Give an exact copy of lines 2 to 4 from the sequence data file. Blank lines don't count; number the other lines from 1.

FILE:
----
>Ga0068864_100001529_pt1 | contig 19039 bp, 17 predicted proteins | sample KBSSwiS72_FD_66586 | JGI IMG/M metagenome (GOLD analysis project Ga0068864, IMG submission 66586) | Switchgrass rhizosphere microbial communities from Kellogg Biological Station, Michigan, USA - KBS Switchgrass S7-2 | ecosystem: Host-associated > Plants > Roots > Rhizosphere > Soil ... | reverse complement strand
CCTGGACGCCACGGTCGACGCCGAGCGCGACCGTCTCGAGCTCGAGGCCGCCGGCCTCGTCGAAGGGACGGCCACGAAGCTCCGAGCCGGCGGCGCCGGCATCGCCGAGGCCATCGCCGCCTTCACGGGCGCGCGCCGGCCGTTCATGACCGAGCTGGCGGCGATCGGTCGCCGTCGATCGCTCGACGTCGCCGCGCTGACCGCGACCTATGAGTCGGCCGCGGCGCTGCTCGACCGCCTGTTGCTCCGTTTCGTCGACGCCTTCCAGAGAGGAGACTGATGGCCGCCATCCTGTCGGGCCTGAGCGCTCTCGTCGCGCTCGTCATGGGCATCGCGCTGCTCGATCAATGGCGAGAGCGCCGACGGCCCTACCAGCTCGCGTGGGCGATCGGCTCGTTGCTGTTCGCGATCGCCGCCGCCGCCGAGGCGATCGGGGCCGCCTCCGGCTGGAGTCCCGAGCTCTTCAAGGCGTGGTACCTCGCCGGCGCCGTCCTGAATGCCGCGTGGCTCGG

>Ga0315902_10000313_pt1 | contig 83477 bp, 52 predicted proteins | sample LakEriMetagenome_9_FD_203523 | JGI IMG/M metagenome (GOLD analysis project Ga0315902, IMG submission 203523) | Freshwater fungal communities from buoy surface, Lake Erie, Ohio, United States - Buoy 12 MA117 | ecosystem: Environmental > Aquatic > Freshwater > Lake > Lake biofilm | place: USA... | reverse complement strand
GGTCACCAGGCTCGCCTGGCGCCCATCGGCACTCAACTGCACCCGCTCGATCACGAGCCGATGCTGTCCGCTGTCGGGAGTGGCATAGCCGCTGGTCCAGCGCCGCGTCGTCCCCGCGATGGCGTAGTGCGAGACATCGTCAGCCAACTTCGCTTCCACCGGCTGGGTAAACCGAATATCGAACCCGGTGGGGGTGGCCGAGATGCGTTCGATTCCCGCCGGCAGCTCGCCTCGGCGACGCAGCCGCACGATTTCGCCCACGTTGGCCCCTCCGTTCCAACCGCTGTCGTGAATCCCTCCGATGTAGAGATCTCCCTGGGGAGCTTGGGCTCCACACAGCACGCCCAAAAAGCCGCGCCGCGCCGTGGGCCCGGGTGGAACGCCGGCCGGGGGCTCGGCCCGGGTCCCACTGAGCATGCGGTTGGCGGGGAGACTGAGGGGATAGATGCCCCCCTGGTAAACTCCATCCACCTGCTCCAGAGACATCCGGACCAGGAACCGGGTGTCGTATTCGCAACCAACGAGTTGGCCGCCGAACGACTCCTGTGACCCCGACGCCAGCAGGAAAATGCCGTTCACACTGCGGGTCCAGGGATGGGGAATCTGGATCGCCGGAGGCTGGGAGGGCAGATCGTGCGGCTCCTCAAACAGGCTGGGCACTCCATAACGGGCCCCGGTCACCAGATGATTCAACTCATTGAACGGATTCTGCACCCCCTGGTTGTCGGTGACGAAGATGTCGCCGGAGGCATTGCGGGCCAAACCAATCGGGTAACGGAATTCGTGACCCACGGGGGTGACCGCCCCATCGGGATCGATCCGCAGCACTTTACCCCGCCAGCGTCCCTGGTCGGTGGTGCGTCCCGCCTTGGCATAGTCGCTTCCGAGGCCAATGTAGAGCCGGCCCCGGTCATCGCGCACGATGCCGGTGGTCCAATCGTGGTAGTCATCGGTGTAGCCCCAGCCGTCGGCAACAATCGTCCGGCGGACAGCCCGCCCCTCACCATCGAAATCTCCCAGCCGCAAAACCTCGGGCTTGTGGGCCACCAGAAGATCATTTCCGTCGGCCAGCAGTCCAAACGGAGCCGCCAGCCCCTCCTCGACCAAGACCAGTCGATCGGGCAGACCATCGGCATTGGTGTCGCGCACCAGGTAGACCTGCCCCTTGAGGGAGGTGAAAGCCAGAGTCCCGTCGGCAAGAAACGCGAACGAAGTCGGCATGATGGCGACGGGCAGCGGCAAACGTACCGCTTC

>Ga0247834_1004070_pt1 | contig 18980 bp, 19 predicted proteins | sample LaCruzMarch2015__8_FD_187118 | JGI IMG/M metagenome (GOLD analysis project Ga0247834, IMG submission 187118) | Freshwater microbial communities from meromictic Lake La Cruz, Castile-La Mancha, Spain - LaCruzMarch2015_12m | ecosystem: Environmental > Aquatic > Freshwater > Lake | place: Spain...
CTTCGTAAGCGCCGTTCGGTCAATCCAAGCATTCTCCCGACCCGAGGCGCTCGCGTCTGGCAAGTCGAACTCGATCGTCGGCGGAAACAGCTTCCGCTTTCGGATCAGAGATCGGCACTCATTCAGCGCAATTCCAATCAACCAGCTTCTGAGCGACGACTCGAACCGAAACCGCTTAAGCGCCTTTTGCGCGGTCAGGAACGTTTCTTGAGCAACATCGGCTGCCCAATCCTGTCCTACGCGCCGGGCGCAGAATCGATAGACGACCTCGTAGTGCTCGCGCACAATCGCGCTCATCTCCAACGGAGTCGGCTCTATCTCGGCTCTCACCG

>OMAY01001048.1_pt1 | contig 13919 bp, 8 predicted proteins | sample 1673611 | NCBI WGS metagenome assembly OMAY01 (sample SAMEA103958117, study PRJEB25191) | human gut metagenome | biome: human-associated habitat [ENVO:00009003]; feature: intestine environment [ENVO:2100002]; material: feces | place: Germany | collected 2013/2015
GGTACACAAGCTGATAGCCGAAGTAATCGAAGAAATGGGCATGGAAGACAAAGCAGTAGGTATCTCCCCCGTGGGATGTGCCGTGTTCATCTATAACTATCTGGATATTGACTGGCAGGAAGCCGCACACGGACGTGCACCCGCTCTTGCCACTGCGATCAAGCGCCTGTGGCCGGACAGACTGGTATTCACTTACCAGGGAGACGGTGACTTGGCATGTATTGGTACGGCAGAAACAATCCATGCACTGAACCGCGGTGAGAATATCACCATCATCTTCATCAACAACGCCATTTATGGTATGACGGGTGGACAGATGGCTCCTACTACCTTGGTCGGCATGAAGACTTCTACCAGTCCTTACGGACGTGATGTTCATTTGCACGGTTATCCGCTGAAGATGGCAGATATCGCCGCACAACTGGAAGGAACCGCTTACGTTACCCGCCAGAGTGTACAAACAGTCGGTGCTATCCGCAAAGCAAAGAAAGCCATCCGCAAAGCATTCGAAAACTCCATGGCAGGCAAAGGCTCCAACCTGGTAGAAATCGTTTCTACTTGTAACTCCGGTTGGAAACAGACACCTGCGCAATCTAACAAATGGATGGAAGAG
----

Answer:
CCTGGACGCCACGGTCGACGCCGAGCGCGACCGTCTCGAGCTCGAGGCCGCCGGCCTCGTCGAAGGGACGGCCACGAAGCTCCGAGCCGGCGGCGCCGGCATCGCCGAGGCCATCGCCGCCTTCACGGGCGCGCGCCGGCCGTTCATGACCGAGCTGGCGGCGATCGGTCGCCGTCGATCGCTCGACGTCGCCGCGCTGACCGCGACCTATGAGTCGGCCGCGGCGCTGCTCGACCGCCTGTTGCTCCGTTTCGTCGACGCCTTCCAGAGAGGAGACTGATGGCCGCCATCCTGTCGGGCCTGAGCGCTCTCGTCGCGCTCGTCATGGGCATCGCGCTGCTCGATCAATGGCGAGAGCGCCGACGGCCCTACCAGCTCGCGTGGGCGATCGGCTCGTTGCTGTTCGCGATCGCCGCCGCCGCCGAGGCGATCGGGGCCGCCTCCGGCTGGAGTCCCGAGCTCTTCAAGGCGTGGTACCTCGCCGGCGCCGTCCTGAATGCCGCGTGGCTCGG

>Ga0315902_10000313_pt1 | contig 83477 bp, 52 predicted proteins | sample LakEriMetagenome_9_FD_203523 | JGI IMG/M metagenome (GOLD analysis project Ga0315902, IMG submission 203523) | Freshwater fungal communities from buoy surface, Lake Erie, Ohio, United States - Buoy 12 MA117 | ecosystem: Environmental > Aquatic > Freshwater > Lake > Lake biofilm | place: USA... | reverse complement strand
GGTCACCAGGCTCGCCTGGCGCCCATCGGCACTCAACTGCACCCGCTCGATCACGAGCCGATGCTGTCCGCTGTCGGGAGTGGCATAGCCGCTGGTCCAGCGCCGCGTCGTCCCCGCGATGGCGTAGTGCGAGACATCGTCAGCCAACTTCGCTTCCACCGGCTGGGTAAACCGAATATCGAACCCGGTGGGGGTGGCCGAGATGCGTTCGATTCCCGCCGGCAGCTCGCCTCGGCGACGCAGCCGCACGATTTCGCCCACGTTGGCCCCTCCGTTCCAACCGCTGTCGTGAATCCCTCCGATGTAGAGATCTCCCTGGGGAGCTTGGGCTCCACACAGCACGCCCAAAAAGCCGCGCCGCGCCGTGGGCCCGGGTGGAACGCCGGCCGGGGGCTCGGCCCGGGTCCCACTGAGCATGCGGTTGGCGGGGAGACTGAGGGGATAGATGCCCCCCTGGTAAACTCCATCCACCTGCTCCAGAGACATCCGGACCAGGAACCGGGTGTCGTATTCGCAACCAACGAGTTGGCCGCCGAACGACTCCTGTGACCCCGACGCCAGCAGGAAAATGCCGTTCACACTGCGGGTCCAGGGATGGGGAATCTGGATCGCCGGAGGCTGGGAGGGCAGATCGTGCGGCTCCTCAAACAGGCTGGGCACTCCATAACGGGCCCCGGTCACCAGATGATTCAACTCATTGAACGGATTCTGCACCCCCTGGTTGTCGGTGACGAAGATGTCGCCGGAGGCATTGCGGGCCAAACCAATCGGGTAACGGAATTCGTGACCCACGGGGGTGACCGCCCCATCGGGATCGATCCGCAGCACTTTACCCCGCCAGCGTCCCTGGTCGGTGGTGCGTCCCGCCTTGGCATAGTCGCTTCCGAGGCCAATGTAGAGCCGGCCCCGGTCATCGCGCACGATGCCGGTGGTCCAATCGTGGTAGTCATCGGTGTAGCCCCAGCCGTCGGCAACAATCGTCCGGCGGACAGCCCGCCCCTCACCATCGAAATCTCCCAGCCGCAAAACCTCGGGCTTGTGGGCCACCAGAAGATCATTTCCGTCGGCCAGCAGTCCAAACGGAGCCGCCAGCCCCTCCTCGACCAAGACCAGTCGATCGGGCAGACCATCGGCATTGGTGTCGCGCACCAGGTAGACCTGCCCCTTGAGGGAGGTGAAAGCCAGAGTCCCGTCGGCAAGAAACGCGAACGAAGTCGGCATGATGGCGACGGGCAGCGGCAAACGTACCGCTTC